The role of artistic details in the story “Gobsek” by O. de Balzac

The fidelity of the artistic detail is a characteristic feature of Balzac’s realism. Creating the image of Gobsek, the writer uses a number of definitions that allow to emphasize and show the reader a psychologically complex character. Due to the grotesque, Balzac achieves a special expressiveness of the image, in which the Balzac synthesis of romantic and realistic principles is organically manifested. Thus, in the description of the image of Gobsek, definitions appear: “person-bill”, “automatic man”, “boa constrictor”, “fantastic figure, personification of the power of gold.” Moreover, even the name of the protagonist, pronounced in the title of the story, is such a definition: “Gobsek” in translation means “Zhivoglot”.

The artistic detail plays an exceptionally important role in the creation of the portrait character of the Balzac heroes. As a rule, the writer gives first a general portrait of the

hero, then complements it with separate characteristic details scattered throughout the narrative. So, for example, in the novel “Gobsek” artistic details not only supplement and clarify the shape of the usurer, but also reveal some features of his character that are very important for understanding Gobsek’s inner nature.

This same goal is served by details characterizing Gobsak’s “amazing, extraordinary sight”. Thus, the eyes of a moneylender under the pen of a brilliant artist become a mirror of his soul, reflect his inner world: “impassive,” “cold,” “penetrating into the very soul,” “fading,” “dull,” “metallic.”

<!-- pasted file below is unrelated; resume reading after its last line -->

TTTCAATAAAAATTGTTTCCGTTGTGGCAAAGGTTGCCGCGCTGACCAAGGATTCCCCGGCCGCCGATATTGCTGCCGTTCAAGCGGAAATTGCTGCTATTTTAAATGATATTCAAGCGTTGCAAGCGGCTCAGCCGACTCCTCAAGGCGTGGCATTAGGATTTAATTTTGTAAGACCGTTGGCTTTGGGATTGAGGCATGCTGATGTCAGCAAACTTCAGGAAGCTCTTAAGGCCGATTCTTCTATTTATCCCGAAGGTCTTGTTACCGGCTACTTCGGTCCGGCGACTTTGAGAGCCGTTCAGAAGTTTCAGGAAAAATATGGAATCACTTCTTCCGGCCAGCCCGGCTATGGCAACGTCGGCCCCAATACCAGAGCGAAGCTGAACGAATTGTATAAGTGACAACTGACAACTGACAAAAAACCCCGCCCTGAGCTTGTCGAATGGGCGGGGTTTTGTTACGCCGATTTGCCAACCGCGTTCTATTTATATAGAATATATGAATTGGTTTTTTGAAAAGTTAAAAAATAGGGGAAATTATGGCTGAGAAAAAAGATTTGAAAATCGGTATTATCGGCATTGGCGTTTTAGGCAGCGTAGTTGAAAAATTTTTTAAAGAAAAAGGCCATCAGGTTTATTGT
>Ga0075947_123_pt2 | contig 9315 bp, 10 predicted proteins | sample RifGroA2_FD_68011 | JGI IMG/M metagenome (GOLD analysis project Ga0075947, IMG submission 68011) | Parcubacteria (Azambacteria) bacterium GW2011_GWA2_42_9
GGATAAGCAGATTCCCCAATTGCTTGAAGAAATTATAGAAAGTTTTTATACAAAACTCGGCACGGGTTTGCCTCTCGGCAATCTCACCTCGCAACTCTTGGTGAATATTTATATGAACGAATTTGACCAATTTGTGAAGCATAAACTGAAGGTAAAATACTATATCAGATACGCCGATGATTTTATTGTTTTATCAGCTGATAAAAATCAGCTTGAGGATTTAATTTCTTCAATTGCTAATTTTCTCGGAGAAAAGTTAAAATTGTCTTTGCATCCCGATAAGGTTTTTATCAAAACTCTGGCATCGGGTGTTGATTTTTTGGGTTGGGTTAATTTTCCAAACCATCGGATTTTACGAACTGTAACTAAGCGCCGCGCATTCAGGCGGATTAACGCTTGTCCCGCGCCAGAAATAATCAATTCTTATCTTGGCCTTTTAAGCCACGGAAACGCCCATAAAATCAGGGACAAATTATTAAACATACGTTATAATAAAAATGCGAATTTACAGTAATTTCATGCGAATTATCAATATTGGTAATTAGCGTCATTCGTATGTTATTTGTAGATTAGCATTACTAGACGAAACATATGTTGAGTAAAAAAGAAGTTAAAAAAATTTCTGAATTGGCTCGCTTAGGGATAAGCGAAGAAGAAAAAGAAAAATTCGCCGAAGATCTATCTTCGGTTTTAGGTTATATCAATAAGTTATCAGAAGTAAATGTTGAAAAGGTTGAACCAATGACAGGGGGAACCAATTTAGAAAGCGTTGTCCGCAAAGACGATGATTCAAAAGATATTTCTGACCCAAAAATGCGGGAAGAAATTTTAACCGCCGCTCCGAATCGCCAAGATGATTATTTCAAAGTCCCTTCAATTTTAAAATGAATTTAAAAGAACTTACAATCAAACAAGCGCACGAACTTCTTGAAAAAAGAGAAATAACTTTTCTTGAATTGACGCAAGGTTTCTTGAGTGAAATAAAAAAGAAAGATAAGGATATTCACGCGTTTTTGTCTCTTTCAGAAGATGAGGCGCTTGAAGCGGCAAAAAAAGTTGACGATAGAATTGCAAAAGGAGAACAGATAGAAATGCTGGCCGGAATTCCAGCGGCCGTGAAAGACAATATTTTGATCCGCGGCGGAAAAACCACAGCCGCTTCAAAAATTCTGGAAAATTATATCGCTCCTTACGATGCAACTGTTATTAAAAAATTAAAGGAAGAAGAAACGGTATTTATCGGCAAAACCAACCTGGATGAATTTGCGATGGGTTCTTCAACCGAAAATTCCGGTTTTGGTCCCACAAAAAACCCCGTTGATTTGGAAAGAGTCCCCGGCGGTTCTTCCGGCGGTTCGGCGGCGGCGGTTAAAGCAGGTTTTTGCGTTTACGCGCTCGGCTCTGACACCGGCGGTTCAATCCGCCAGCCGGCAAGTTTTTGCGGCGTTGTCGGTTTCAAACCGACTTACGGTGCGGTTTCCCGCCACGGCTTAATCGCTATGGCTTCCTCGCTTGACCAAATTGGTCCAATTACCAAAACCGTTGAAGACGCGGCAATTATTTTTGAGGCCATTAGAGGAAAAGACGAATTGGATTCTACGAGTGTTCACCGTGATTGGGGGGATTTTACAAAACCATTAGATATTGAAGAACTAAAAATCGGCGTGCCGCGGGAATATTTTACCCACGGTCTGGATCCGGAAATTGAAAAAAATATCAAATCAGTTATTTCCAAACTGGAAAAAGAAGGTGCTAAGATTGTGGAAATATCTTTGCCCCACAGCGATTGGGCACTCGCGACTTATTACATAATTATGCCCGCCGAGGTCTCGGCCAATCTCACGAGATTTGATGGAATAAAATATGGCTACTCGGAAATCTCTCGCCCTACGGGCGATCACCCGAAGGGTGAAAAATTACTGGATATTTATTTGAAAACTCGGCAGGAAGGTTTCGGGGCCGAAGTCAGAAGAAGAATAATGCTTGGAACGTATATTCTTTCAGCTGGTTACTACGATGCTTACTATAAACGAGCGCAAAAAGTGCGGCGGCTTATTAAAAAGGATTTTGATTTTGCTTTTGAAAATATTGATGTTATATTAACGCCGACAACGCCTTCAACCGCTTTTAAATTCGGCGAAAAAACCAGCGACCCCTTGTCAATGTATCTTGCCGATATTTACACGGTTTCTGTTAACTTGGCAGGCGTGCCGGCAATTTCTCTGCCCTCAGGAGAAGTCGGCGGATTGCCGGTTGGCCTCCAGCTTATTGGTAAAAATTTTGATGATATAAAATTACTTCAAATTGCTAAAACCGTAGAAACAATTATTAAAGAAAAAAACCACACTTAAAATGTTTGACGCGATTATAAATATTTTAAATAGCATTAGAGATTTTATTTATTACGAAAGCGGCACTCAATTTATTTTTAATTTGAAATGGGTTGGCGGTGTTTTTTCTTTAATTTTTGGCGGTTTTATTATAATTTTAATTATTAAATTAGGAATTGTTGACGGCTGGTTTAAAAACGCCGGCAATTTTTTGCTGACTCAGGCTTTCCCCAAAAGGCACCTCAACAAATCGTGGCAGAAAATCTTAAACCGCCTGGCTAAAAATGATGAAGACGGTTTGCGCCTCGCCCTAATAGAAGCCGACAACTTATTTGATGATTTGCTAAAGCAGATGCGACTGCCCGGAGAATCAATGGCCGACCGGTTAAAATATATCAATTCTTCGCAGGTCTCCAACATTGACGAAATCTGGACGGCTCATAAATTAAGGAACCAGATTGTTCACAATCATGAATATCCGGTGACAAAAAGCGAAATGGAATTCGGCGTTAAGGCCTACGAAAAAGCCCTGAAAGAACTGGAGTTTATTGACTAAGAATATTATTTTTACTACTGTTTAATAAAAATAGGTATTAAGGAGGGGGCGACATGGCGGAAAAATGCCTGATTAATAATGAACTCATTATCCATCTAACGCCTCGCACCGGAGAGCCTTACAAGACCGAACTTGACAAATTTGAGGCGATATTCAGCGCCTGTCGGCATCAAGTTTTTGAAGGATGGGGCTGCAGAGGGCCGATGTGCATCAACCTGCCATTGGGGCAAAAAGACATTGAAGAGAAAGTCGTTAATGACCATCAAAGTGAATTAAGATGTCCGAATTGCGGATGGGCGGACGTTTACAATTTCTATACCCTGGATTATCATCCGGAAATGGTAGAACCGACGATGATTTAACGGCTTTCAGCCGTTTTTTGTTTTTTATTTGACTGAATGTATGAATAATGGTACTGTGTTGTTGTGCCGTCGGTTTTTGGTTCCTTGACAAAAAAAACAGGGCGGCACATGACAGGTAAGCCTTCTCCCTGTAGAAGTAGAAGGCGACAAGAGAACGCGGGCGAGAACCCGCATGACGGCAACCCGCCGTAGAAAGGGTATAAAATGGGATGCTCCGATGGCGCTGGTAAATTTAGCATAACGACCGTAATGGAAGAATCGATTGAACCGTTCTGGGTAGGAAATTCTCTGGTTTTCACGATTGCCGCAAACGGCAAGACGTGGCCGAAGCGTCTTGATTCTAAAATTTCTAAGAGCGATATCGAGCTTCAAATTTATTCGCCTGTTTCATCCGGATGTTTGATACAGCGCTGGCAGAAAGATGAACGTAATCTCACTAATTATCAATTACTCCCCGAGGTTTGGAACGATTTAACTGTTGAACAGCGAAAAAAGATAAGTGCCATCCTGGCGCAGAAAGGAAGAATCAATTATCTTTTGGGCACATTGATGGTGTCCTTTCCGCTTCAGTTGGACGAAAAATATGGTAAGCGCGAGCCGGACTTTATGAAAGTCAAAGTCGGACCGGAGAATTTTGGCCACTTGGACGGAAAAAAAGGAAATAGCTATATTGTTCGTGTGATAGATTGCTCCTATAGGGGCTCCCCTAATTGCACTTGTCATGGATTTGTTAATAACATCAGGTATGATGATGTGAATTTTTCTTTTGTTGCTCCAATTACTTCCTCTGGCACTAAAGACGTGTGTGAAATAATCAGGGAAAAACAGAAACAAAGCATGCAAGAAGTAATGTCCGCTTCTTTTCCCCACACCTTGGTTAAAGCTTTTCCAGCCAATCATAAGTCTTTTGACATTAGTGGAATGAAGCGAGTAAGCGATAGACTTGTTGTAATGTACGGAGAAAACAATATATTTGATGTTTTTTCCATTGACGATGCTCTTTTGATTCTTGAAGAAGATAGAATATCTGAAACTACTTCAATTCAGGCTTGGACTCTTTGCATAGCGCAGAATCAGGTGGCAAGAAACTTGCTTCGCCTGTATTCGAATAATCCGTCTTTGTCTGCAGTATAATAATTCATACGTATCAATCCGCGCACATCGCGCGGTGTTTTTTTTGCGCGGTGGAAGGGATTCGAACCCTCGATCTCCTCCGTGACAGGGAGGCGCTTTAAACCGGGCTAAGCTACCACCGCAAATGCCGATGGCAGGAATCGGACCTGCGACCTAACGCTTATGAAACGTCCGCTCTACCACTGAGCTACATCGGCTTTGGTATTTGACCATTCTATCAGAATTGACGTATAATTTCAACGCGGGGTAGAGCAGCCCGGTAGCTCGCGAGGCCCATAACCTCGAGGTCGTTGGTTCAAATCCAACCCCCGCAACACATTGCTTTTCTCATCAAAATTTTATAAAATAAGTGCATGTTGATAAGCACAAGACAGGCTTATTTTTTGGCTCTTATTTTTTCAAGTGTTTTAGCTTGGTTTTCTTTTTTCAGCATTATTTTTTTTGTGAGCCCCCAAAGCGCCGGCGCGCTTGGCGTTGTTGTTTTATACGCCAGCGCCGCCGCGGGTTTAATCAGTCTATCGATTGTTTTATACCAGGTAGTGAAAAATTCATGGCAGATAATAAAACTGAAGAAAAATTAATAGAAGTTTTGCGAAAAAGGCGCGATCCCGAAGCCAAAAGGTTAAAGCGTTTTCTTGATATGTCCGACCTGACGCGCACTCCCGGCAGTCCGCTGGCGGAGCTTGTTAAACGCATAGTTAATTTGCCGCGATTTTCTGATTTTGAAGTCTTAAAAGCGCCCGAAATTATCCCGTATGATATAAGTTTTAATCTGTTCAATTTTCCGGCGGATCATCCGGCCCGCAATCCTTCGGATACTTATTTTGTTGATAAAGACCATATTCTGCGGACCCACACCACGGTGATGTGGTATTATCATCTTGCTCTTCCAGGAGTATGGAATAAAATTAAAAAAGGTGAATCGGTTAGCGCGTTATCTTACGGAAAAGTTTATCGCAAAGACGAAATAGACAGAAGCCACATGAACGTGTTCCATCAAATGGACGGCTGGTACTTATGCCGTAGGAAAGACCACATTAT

In the story “Gobsek” many pages are devoted to describing the life of the heroes, surrounding their surroundings. And in these descriptions, the details accurately captured by the writer reveal the characters and circumstances in which the heroes are located. Particularly expressive descriptions of the room and store room Gobsek, bedroom Countess Anastazi de Resto.


room and pantry of the usurer: “The room was cluttered with expensive furniture, silver utensils, lamps, paintings, vases, books, excellent prints without frames, rolled up with a tube, and a wide variety of rarities… In the pantry and rotting pates, and piles of various supplies.. oysters and fish covered with plump mold… cotton bales, sugar boxes, kegs of rum, coffee, indigo, tobacco – a whole bazaar of colonial goods. “

The Countess de Reste’s bedroom: “A beige satin of white slippers gleamed with a weary woman after returning from the ball glittered at the bearskin spread by the bronze lions supporting the mahogany bed… Flowers, diamonds, gloves, bouquet, belt were scattered all over the room and other accessories of the ball gown. There was a smell of fine spirits… And already poverty, threatening this woman or her lover, lurking behind this luxury, raised her head and showed them her sharp teeth. “

In these descriptions, we are visibly presented by two worlds: “a world of unreasonable, turning into an end in itself and thus of meaningless wealth” and “a world of insane, ruinous, menacing luxury.”

Due to the “fidelity of details”, Balzac in his descriptions “achieves such a picturesque expressiveness, which can only be compared with the paintings of old masters.” Therefore, it is not by chance that Balzac ends the characterization of Gobsak with the words: “A Dutchman worthy of Rembrandt’s brush”.

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The role of artistic details in the story “Gobsek” by O. de Balzac